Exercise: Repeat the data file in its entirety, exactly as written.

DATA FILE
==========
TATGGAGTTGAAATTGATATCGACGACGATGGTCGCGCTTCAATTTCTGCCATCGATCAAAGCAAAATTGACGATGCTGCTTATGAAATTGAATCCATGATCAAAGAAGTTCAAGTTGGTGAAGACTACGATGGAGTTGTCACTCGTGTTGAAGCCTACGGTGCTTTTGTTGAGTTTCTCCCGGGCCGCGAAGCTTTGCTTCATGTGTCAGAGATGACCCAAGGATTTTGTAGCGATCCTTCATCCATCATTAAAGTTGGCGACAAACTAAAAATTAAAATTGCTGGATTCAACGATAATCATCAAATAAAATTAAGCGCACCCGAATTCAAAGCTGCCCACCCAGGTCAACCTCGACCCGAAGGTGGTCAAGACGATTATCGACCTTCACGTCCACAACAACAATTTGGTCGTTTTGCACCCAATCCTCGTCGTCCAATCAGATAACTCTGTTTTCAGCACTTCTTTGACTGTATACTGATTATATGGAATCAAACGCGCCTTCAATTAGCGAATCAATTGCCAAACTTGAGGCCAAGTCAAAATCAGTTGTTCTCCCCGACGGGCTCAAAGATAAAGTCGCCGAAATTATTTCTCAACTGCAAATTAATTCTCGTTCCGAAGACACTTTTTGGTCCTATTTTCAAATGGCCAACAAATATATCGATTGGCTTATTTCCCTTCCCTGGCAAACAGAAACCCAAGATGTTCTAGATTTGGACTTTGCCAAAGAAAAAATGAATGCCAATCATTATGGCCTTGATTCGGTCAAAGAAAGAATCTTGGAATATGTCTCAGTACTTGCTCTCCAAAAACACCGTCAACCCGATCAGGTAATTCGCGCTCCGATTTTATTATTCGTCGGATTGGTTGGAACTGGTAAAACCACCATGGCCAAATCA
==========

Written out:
TATGGAGTTGAAATTGATATCGACGACGATGGTCGCGCTTCAATTTCTGCCATCGATCAAAGCAAAATTGACGATGCTGCTTATGAAATTGAATCCATGATCAAAGAAGTTCAAGTTGGTGAAGACTACGATGGAGTTGTCACTCGTGTTGAAGCCTACGGTGCTTTTGTTGAGTTTCTCCCGGGCCGCGAAGCTTTGCTTCATGTGTCAGAGATGACCCAAGGATTTTGTAGCGATCCTTCATCCATCATTAAAGTTGGCGACAAACTAAAAATTAAAATTGCTGGATTCAACGATAATCATCAAATAAAATTAAGCGCACCCGAATTCAAAGCTGCCCACCCAGGTCAACCTCGACCCGAAGGTGGTCAAGACGATTATCGACCTTCACGTCCACAACAACAATTTGGTCGTTTTGCACCCAATCCTCGTCGTCCAATCAGATAACTCTGTTTTCAGCACTTCTTTGACTGTATACTGATTATATGGAATCAAACGCGCCTTCAATTAGCGAATCAATTGCCAAACTTGAGGCCAAGTCAAAATCAGTTGTTCTCCCCGACGGGCTCAAAGATAAAGTCGCCGAAATTATTTCTCAACTGCAAATTAATTCTCGTTCCGAAGACACTTTTTGGTCCTATTTTCAAATGGCCAACAAATATATCGATTGGCTTATTTCCCTTCCCTGGCAAACAGAAACCCAAGATGTTCTAGATTTGGACTTTGCCAAAGAAAAAATGAATGCCAATCATTATGGCCTTGATTCGGTCAAAGAAAGAATCTTGGAATATGTCTCAGTACTTGCTCTCCAAAAACACCGTCAACCCGATCAGGTAATTCGCGCTCCGATTTTATTATTCGTCGGATTGGTTGGAACTGGTAAAACCACCATGGCCAAATCA